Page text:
The Centers for Medicare & Medicaid Services (CMS) recently finalized the Ensuring Access to Medicaid Services rule. The rule is meant to be a significant step in reforming Medicaid’s framework to improve both access to and quality of care. It addresses many aspects of Medicaid services, from payment structures to quality assessments and stakeholder engagement. Yet, it’s not without controversy. In particular, the 80-20 provision has sparked dialogue within the homecare sector. Here we’ll explain what’s included in this new rule and explore the implications for homecare agencies. 

Overview of the Final Rule  

According to CMS, the goal of this rule is to increase access to care and quality of care, and improve health outcomes for Medicaid beneficiaries across fee-for-service (FFS) and managed care delivery systems, including home- and community-based services (HCBS). To increase transparency and accountability, the rule addresses the following key areas: 

  • Enhanced Payment Transparency: States must make Medicaid fee-for-service (FFS) payment rates publicly available and regularly update them. This aims to ensure that payment rates are sufficient to attract enough providers to offer quality care. 
  • Direct Care Worker Compensation (“80-20” Provision): At least 80% of Medicaid payments for personal care, homemaker, and home health aide services must go directly to compensating direct care workers. This controversial provision looks to improve wages and reduce turnover among caregivers, although it’s sparked debate about its impact on agency operations, especially for smaller providers. 
  • Advisory Groups: The establishment of advisory groups, including direct care workers and beneficiaries, is mandated to consult on Medicaid operations and payment rates. This inclusion aims to ensure that a wide range of stakeholders can have a say in how Medicaid services are administered. 
  • Quality and Incident Management: The rule requires states to report on quality measures for HCBS and to establish incident management systems to track and address issues in care delivery. This will help maintain high standards of care and ensure quick responses to any service failures. 
  • Grievance Systems: States must implement grievance procedures for Medicaid beneficiaries, enabling them to file complaints on the adequacy of person-centered planning and service compliance. This supports beneficiaries in having a direct channel to express dissatisfaction and seek resolutions.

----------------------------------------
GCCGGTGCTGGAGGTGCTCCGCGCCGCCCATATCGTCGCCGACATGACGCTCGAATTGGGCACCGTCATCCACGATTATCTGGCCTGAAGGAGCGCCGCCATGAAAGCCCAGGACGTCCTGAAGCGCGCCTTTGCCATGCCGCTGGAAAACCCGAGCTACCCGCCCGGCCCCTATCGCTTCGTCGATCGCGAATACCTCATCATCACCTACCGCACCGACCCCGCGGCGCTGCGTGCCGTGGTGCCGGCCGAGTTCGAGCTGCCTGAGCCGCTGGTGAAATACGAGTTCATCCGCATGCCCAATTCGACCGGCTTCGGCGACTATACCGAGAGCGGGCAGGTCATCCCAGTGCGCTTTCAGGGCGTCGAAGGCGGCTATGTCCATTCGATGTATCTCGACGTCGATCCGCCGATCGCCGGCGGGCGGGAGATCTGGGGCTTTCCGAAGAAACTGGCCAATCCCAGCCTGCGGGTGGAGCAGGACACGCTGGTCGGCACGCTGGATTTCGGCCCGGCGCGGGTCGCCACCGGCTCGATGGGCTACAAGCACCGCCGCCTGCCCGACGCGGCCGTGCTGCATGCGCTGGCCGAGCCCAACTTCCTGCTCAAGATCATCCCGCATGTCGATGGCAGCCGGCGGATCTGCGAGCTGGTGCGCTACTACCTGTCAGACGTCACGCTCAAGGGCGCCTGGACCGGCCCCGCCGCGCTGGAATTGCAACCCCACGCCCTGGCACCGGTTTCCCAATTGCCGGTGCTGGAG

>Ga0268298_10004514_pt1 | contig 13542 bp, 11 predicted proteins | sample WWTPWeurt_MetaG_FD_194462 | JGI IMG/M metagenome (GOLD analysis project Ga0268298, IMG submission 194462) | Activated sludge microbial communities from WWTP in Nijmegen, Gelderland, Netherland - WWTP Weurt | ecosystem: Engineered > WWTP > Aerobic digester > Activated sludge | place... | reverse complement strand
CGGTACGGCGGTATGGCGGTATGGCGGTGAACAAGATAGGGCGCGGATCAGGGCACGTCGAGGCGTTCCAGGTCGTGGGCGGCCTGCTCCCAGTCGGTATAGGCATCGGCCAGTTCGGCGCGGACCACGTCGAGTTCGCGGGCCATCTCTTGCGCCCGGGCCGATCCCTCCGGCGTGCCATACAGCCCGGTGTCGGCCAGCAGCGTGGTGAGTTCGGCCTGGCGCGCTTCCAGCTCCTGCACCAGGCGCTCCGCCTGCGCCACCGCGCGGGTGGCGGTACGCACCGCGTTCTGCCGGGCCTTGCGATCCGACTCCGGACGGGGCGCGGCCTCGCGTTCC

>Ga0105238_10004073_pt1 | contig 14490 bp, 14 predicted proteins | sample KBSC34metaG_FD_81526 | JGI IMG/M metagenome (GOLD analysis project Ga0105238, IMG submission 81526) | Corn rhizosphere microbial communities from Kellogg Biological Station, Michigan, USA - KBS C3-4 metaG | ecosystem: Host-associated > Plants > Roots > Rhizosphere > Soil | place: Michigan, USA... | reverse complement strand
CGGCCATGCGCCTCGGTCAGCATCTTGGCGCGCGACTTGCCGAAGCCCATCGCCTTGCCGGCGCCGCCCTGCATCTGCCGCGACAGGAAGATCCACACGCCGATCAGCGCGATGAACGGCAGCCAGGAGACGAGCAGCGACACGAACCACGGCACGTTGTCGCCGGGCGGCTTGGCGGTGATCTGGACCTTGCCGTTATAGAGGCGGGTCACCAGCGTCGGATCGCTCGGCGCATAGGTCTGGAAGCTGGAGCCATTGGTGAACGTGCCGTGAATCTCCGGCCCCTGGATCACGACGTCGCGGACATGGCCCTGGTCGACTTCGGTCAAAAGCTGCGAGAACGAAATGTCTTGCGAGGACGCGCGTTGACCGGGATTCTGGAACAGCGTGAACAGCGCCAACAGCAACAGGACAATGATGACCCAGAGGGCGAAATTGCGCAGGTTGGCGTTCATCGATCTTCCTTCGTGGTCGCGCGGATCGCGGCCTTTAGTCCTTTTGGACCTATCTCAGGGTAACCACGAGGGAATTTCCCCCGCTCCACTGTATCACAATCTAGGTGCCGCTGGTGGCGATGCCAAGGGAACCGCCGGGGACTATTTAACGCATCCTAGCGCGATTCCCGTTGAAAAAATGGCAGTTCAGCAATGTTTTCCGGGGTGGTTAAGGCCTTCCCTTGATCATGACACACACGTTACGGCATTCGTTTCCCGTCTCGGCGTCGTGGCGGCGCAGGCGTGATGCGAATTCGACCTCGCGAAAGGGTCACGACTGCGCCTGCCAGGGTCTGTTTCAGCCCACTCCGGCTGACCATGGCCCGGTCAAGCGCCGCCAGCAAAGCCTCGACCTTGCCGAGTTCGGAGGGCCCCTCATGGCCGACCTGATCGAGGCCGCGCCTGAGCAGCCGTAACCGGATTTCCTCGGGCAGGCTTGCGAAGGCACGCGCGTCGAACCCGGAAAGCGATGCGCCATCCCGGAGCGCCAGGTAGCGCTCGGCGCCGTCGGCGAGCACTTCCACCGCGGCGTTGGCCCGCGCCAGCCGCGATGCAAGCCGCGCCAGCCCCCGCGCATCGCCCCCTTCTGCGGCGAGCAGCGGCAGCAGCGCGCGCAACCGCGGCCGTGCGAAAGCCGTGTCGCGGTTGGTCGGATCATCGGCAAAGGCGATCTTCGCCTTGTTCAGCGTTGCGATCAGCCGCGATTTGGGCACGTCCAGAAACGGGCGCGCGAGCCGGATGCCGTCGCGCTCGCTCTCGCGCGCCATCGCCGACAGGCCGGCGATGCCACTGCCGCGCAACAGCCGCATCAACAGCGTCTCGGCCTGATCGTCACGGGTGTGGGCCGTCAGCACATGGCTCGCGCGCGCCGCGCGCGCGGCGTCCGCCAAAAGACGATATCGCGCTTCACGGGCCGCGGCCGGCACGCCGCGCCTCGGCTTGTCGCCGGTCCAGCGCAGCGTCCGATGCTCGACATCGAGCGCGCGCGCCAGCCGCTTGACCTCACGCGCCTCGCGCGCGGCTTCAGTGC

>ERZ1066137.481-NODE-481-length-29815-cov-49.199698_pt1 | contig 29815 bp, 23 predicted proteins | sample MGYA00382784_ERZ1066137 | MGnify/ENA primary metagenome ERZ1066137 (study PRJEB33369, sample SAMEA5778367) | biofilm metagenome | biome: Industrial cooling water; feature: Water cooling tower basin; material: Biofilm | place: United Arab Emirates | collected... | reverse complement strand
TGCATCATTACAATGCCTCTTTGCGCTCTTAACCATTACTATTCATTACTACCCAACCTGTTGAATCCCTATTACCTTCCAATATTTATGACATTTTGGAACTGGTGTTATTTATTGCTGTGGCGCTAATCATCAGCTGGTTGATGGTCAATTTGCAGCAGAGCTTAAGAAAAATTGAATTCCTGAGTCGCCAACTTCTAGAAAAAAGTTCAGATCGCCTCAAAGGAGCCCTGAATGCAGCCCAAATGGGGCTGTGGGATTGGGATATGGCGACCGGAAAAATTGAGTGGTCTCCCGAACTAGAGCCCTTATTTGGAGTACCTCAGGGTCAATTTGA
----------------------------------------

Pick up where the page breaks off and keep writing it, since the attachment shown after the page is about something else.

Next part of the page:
• Reporting and Performance Metrics: There are new mandates for states to report on various performance metrics, such as the timeliness of service delivery and the effectiveness of their HCBS programs, enhancing accountability and program evaluation. 

Controversy Surrounding the “80-20” Provision  

While the “80-20” provision has been celebrated for its potential to improve compensation for caregivers, it has also been met with significant concern from homecare agencies. These agencies worry about the financial feasibility of dedicating such a large portion of Medicaid reimbursements directly toward homecare worker wages.  

Some within the industry fear it could lead to operational difficulties and possibly force smaller providers out of business. 

“The negative impacts to patient access nationally will be swift and severe.” said Jason Lee, CEO of the Home Care Association of America, in remarks released by the association. “Most providers will curtail services, while many will leave the Medicaid space entirely. 80/20 will only serve to reduce access, particularly in rural and underserved communities, contradicting the purported goal of the proposed rule.” 

Even though this provision is meant to improve the caregiver shortage challenges that have long plagued the homecare industry, many believe that it will do the opposite. The Home Care of Assocaiation of America stated, “The imposition of this rule will only serve to further hamper our efforts to recruit and retain the caregiving workforce… it will force providers to cut the supports that they currently pay for out of their own pockets: services such as training, career advancement, supervision, and oversight and recognition programs.” 

Yet, not everyone sees this provision as bad news. David Grabowski, PhD, professor of healthcare policy at Harvard Medical School, expressed how he believes this provision will decrease turnover and improve care in McKnights Senior Living. “Currently, there is a long waiting list in most states for HCBS,” Grabowski said. “The hope is that this policy will translate to hiring more workers and paying existing workers higher wages. This should lead to shorter wait times and more comprehensive care for Medicaid recipients.” 

Homecare providers who anticipate that the 80-20 provision will negatively impact their business should not panic just yet. Experts expect that there will be a four-year “runway” to become compliant with the rule, and within those four years there is expected lobbying and even perhaps legal action that may take place. 

A Shift for Medicaid 

Regardless of whether those within the homecare industry view these changes as beneficial or harmful, one thing remains true: the Ensuring Access to Medicaid Services rule is a landmark shift in Medicaid administration. As many have stated, the intentions for this rule are positive, and most agree that we must improve caregiver compensation, service quality, and stakeholder involvement. Our hope at HHAeXchange is that as implementation unfolds, there will be ongoing dialogue between CMS, homecare providers, caregivers, and beneficiaries to address the valid concerns that exist, and ensure the rule fulfills its goal of enhancing Medicaid services effectively. 

For more detailed information and updates on the rule, stakeholders are encouraged to visit the CMS official page on the Ensuring Access to Medicaid Services final rule here